Increasing production capacity means the first public deliveries are now less than a few months away.
Rivian's CEO, RJ Scaringe, recently sent out a tweet that should make customers on the reservation list very happy.
"Supply chain and production are ramping! We just announced production of 4,401 vehicles for Q2 bringing our cumulative total since the start of production to 7,969 - keeping us on track to reach our year-end goals," Scaringe tweeted.
This is good news because it means that production is ramping up, and it now looks likely that the Rivian R1S SUV will begin deliveries imminently.
Like the rest of the automotive industry, Rivian has been battling supply chain issues. Confidence in Rivian was at an all-time low in May 2022 after Ford dumped seven million shares. Rivian also dragged its semiconductor chip supplier to court, claiming it violated the supply contract.
The year-end goals Scaringe refers to include a production target of 25,000 units. That production figure will be split between the R1T, R1S, and Amazon delivery vans. Thus far, the brand has only successfully delivered one model in the R1T pickup. Rivian does not report individual model sales figures, but data from Experian shows 2,045 R1T registrations and zero R1S registrations during the first five months of 2022.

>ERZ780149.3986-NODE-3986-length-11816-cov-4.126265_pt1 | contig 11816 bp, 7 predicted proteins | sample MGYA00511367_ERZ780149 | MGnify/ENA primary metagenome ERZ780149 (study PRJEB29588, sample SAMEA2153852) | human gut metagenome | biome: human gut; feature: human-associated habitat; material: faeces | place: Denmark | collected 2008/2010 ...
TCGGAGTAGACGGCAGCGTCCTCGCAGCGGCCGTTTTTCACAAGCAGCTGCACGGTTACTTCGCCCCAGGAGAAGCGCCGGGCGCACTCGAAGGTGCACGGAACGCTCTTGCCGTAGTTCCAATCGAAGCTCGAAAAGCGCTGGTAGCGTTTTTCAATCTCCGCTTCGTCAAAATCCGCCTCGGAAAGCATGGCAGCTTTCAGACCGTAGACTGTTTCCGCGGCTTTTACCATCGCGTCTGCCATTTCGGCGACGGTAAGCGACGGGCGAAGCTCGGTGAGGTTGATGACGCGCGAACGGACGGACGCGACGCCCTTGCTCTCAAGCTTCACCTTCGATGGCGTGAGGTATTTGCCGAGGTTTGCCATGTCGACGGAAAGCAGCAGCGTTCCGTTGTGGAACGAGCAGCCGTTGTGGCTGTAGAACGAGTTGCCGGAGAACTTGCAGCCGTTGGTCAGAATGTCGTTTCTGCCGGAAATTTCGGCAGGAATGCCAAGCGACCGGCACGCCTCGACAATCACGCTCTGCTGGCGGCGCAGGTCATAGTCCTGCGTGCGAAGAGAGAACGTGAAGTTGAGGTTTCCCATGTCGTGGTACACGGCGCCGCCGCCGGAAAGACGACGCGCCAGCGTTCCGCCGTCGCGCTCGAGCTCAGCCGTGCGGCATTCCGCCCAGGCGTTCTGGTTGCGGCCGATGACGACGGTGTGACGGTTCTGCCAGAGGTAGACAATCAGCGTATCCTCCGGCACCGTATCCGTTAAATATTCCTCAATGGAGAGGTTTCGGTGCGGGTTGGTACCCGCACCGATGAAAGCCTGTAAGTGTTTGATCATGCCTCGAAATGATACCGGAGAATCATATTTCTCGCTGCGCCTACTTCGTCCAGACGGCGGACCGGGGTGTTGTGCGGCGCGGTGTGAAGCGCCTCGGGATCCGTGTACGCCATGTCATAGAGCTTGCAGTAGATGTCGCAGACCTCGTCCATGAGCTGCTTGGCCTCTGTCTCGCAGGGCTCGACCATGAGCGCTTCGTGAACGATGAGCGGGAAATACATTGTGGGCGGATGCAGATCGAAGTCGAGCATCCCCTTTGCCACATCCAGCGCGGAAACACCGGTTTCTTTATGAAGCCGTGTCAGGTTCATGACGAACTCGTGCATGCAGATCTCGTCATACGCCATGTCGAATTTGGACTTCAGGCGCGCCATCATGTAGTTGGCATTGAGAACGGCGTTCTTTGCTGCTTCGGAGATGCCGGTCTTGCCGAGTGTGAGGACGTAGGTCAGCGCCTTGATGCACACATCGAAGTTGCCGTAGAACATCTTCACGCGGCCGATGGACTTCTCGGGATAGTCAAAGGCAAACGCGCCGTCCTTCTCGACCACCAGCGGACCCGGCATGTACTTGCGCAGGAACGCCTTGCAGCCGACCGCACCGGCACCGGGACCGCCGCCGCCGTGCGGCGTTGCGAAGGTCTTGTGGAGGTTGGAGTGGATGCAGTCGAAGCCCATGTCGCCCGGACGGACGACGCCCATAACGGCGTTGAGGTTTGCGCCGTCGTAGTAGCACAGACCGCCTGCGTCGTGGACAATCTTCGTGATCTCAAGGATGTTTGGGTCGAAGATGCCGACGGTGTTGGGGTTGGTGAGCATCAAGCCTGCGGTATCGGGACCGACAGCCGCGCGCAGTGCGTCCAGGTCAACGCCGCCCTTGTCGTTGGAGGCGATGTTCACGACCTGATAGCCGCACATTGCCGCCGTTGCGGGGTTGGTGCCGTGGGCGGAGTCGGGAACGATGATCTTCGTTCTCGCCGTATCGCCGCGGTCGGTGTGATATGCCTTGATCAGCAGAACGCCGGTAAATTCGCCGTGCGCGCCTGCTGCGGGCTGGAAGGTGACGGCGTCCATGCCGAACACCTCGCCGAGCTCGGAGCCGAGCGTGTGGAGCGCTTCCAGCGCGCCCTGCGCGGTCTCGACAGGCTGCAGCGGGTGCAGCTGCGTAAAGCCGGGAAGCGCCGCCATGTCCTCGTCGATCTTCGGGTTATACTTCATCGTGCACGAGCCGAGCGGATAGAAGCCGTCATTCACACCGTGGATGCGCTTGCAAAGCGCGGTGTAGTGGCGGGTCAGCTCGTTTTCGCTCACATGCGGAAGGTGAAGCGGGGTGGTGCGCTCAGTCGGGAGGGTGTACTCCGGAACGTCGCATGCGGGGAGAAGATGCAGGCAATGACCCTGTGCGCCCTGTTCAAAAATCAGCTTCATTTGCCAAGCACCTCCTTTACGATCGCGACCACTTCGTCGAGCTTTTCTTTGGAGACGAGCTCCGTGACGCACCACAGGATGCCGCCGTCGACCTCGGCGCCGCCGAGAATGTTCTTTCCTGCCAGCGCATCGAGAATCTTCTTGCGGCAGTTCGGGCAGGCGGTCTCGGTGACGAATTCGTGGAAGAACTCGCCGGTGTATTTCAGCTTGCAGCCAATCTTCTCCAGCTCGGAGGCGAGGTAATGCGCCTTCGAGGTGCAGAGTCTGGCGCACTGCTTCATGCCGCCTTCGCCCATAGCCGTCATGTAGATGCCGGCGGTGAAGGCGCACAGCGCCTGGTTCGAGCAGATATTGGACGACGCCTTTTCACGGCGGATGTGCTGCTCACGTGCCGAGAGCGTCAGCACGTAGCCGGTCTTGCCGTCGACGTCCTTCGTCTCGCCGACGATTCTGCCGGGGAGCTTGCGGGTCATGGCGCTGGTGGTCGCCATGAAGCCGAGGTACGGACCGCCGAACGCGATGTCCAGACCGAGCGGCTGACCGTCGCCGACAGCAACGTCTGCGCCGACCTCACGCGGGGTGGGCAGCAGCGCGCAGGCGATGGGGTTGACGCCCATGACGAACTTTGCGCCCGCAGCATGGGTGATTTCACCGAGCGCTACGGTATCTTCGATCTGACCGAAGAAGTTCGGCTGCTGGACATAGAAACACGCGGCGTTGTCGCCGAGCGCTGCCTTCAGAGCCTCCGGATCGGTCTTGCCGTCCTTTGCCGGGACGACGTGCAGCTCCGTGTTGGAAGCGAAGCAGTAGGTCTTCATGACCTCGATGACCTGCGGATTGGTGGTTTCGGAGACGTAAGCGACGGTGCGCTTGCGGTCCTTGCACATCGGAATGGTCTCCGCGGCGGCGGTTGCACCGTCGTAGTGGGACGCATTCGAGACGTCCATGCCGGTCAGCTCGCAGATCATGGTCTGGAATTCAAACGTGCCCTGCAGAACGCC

While that may come as a point of concern for the tens of thousands of people who have reserved an R1S - Rivian has more than 90,000 reservations between the two models - the ramp-up in production means that deliveries will get underway soon, with Automotive News reporting that the first public deliveries are expected to begin in August-September.
The first R1S models were delivered to company bosses in December last year, but news on the model subsequently has been rather quiet.
Rivian has been dealing with its fair share of trouble this year, however, trying to negotiate with angry residents over the construction of its second factory, in Georgia, dealing with fires in its Illinois production facility, and then dealing with shareholder lawsuits over massive price bumps that the brand has since reneged on.
Given the increase in output, we'll likely see the first customer deliveries happen shortly. While Rivian claims it can build 150,000 cars annually, it is severely hampered by the ongoing parts and semiconductor chip shortage. Customers aren't going to wait forever, though the R1S doesn't have a direct rival to which potential customers can flock.
The R1T faces stiff competition from the F-150 Lightning and, to a lesser extent, the Hummer EV. The R1S competes in a segment of one.
Tesla offers a possible rival in the Model X, but it's more of an MPV than a serious off-roader. Rivian has shown on multiple occasions that its products are meant for hardcore off-roading, giving the R1S a highly desirable unique selling point.